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This article in AJ

  1. Vol. 105 No. 6, p. 1853-1859
     
    Received: Mar 25, 2013
    Published: October 4, 2013


    * Corresponding author(s): clmain@dow.com
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doi:10.2134/agronj2013.0154

Effects of Nitrogen and Planting Seed Size on Cotton Growth, Development, and Yield

  1. Christopher L. Main *a,
  2. L. Tomas Barberb,
  3. Randall K. Bomanc,
  4. Kent Chapmand,
  5. Darrin M. Doddse,
  6. Stu Duncanf,
  7. Keith L. Edmisteng,
  8. Patrick Hornd,
  9. Michael A. Jonesh,
  10. Gaylon D. Morgani,
  11. E. Randall Nortonj,
  12. Shane Osbornec,
  13. Jared R. Whitakerk,
  14. Robert L. Nicholsl and
  15. Kevin F. Bronsonm
  1. a formerly Univ. of Tennessee, currently Dow AgroSciences 120 Hidden Creek Cv., Medina, TN 38355
    b Univ. of Arkansas, 2301 South University Ave., Little Rock, AR 72203
    c Oklahoma State Univ., 16721 U.S. Hwy 283, Altus, OK 73521
    d North Texas State Univ., 1155 Union Circle, Denton, TX 76203
    e Mississippi State Univ., Box 955 Mississippi State, MS 39762
    f Kansas State Univ., 1007 Throckmorton Hall, Manhattan, KS 66506
    g North Carolina State Univ., 4208 Williams Hall, Raleigh, NC 27695
    h Clemson Univ., 2200 Pocket Rd., Florence, SC 29506
    i Texas A&M Univ., 2474 TAMUS, College Station, TX 77843
    j Univ. of Arizona, 2134 S. Montierth Lane, Safford, AZ 85548
    k Univ. of Georgia, P.O. Box 8112, Statesboro, GA 30460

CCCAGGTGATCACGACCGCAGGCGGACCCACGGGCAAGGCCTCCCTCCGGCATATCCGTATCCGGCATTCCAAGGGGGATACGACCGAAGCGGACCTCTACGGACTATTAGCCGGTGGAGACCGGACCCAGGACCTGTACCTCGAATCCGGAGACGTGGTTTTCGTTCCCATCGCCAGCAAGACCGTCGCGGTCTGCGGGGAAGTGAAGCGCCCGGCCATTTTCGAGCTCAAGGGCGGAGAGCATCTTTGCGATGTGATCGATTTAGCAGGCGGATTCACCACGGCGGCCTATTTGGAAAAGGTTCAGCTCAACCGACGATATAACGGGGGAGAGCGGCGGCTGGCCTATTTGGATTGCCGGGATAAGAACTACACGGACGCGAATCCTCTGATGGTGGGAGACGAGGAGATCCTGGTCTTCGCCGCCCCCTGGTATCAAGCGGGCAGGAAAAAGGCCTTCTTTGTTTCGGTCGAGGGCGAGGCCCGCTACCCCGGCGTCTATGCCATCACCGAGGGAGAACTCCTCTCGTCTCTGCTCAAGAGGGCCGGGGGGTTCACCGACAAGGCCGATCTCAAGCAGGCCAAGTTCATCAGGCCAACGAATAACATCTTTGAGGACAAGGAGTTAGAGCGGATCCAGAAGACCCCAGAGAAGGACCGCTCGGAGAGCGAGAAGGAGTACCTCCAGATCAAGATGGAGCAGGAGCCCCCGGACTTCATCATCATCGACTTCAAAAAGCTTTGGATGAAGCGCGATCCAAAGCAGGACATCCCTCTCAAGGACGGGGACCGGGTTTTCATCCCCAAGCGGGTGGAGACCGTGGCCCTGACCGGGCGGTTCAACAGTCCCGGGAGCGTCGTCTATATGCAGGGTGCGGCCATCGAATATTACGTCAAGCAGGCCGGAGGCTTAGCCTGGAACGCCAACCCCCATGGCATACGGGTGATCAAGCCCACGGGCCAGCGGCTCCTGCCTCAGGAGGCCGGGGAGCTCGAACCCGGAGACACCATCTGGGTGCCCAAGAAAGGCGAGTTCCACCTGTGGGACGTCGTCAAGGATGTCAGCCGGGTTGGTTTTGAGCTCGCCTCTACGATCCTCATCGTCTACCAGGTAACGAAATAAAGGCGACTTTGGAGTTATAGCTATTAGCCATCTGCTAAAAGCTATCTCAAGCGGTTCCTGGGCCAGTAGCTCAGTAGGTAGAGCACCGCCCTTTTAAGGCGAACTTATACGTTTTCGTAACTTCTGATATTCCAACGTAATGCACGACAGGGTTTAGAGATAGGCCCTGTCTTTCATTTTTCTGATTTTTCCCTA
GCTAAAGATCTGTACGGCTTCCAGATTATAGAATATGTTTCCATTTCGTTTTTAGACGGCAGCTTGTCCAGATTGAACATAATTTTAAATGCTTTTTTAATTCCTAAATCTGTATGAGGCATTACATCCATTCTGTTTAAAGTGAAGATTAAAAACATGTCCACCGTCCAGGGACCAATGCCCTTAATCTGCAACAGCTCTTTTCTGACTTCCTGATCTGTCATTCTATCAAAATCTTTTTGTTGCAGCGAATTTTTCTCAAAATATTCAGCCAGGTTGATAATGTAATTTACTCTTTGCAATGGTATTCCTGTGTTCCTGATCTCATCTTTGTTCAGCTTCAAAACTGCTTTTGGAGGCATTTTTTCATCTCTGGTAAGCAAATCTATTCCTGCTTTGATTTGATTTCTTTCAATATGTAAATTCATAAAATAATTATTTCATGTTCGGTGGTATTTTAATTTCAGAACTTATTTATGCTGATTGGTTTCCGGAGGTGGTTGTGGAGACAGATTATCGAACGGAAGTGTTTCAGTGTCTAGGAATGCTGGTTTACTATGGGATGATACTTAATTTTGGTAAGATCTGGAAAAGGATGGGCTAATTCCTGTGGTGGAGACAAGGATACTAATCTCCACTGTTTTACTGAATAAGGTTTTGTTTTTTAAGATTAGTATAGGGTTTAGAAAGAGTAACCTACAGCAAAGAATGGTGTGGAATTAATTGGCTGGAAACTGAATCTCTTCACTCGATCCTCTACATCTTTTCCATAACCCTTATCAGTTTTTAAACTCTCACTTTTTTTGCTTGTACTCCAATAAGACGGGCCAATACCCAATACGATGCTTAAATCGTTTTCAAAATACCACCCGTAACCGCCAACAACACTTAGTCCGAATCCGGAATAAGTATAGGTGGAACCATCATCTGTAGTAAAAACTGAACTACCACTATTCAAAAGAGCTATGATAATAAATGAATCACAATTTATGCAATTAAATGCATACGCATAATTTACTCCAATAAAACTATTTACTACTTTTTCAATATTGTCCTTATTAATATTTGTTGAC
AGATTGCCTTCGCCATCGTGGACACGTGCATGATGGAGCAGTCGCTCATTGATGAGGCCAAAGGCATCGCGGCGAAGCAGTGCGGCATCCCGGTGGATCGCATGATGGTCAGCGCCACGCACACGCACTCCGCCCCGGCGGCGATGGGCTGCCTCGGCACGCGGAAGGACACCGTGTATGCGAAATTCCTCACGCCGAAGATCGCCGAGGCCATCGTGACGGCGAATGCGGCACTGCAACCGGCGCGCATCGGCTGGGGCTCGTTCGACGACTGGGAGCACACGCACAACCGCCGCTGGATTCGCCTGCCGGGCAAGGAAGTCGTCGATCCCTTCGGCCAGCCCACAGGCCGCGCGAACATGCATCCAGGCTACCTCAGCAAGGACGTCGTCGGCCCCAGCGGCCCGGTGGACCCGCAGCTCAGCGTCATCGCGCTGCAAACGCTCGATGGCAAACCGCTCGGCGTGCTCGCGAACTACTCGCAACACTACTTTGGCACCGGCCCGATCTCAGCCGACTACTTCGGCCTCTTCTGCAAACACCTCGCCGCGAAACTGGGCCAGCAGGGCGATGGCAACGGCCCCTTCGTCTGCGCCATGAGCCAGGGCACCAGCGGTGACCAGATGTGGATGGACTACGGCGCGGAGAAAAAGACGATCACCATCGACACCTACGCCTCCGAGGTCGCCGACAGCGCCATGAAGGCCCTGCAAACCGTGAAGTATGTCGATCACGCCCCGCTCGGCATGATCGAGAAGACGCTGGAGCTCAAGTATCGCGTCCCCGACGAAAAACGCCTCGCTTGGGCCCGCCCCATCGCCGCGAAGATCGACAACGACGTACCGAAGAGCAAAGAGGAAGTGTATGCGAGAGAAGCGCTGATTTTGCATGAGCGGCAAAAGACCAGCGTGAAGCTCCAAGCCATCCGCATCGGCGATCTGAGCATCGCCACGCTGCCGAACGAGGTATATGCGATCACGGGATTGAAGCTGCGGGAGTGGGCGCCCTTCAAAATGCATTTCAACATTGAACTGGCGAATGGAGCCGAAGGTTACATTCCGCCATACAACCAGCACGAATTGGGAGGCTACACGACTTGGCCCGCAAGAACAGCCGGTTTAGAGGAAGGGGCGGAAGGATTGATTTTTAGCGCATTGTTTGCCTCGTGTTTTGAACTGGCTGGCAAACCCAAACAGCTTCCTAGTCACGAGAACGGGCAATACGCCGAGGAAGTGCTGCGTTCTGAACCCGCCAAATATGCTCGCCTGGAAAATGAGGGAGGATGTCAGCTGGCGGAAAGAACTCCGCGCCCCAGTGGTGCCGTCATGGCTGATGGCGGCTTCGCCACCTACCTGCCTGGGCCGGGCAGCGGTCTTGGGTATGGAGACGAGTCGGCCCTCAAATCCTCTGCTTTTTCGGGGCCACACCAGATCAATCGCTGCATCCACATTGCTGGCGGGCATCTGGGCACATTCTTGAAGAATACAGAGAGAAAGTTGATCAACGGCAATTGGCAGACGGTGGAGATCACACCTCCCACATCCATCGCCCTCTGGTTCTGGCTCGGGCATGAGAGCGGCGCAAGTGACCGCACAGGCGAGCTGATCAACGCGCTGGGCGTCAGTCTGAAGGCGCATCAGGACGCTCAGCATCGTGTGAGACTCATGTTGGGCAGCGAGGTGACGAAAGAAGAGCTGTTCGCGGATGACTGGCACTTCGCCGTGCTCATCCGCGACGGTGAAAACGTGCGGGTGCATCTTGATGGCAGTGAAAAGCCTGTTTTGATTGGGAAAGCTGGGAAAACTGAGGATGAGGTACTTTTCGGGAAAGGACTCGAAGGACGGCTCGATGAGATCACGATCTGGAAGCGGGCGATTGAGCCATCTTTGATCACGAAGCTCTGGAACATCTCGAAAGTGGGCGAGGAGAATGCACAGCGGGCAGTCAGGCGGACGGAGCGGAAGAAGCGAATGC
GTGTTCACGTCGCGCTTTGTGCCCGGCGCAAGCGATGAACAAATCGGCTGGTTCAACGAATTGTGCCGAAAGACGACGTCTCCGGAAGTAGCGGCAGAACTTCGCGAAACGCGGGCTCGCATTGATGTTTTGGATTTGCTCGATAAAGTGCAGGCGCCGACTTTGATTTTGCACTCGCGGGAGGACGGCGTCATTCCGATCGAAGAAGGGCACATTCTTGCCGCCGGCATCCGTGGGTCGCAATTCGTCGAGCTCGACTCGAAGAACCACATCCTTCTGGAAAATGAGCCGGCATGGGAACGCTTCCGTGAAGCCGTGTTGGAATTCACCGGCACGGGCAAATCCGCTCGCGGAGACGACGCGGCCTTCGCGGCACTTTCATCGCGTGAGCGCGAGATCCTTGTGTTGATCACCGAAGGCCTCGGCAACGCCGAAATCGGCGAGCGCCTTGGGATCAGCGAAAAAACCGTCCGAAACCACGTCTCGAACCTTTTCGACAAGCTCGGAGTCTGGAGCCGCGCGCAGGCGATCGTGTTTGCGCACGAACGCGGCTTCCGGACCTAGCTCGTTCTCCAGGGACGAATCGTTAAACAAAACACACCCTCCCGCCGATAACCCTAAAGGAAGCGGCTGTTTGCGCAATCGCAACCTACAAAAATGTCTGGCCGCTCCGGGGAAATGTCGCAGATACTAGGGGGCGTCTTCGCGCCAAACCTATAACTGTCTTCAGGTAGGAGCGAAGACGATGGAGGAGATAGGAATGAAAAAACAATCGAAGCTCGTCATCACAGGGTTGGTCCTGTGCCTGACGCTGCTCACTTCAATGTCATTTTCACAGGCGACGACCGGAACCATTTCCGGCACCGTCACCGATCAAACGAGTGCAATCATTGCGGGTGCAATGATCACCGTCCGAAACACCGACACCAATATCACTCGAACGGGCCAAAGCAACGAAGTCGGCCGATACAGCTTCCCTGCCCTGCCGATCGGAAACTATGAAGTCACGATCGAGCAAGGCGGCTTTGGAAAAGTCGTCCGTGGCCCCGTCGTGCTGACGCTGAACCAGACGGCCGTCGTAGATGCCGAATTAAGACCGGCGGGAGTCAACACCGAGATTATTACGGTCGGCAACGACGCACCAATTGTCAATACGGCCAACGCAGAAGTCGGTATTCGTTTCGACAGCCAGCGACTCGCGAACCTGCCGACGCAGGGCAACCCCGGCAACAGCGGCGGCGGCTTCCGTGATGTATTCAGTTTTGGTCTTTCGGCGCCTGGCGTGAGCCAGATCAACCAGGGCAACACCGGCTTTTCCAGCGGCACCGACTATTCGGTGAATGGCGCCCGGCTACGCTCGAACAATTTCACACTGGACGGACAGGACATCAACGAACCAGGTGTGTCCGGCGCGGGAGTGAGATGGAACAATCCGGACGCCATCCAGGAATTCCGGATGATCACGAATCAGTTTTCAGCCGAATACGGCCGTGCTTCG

l Cotton Incorporated, 6399 Weston Parkway, Cary, NC 27513
    m U.S. Arid Land Agric. Res. Center, USDA-ARS, 21881 N. Cardon Lane, Maricopa, AZ 85138.

Abstract

A standardized experiment was conducted during 2009 and 2010 at 20 location-years across U.S. cotton (Gossypium hirsutum L.)-producing states to compare the N use requirement of contemporary cotton cultivars based on their planting seed size. Treatments consisted of three cotton varieties with planting seed of different numbers of seed per kg and N rates of 0, 45, 90, and 134 kg ha–1. Soil at each trial location was sampled and tested for nitrate presence. High levels of soil nitrate (>91 N-NO3 kg ha–1) were found in Arizona and western Texas, and soil nitrate in the range of 45 to 73 kg N-NO3 ha–1 was found at locations in the central United States. Cotton lint yield responded to applied N at 11 of 20 locations. Considering only sites that responded to applied N, highest lint yields were achieved with 112 to 224 kg ha–1of applied plus pre-plant residual soil NO3—translating to an optimal N requirement of 23 kg ha–1 per 218 kg bale of lint produced. Among the varieties tested those with medium-sized seed produced higher yields in response to N than did larger and smaller seeded varieties. Varieties with larger seed had longer and stronger fibers, higher fiber length uniformity than small seeded varieties and decreased micronaire. Seed protein and oil increased and decreased slightly in response to increasing amounts of soil nitrate plus applied N, respectively.

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Copyright © 2013. Copyright © 2013 by the American Society of Agronomy, Inc.